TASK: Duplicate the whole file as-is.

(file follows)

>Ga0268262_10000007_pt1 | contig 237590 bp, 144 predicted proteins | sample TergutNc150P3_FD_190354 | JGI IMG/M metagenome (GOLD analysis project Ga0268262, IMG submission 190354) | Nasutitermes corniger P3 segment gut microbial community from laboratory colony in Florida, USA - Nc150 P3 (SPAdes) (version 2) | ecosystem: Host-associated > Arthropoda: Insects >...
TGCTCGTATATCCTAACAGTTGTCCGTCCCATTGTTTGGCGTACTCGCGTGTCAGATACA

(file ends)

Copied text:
>Ga0268262_10000007_pt1 | contig 237590 bp, 144 predicted proteins | sample TergutNc150P3_FD_190354 | JGI IMG/M metagenome (GOLD analysis project Ga0268262, IMG submission 190354) | Nasutitermes corniger P3 segment gut microbial community from laboratory colony in Florida, USA - Nc150 P3 (SPAdes) (version 2) | ecosystem: Host-associated > Arthropoda: Insects >...
TGCTCGTATATCCTAACAGTTGTCCGTCCCATTGTTTGGCGTACTCGCGTGTCAGATACA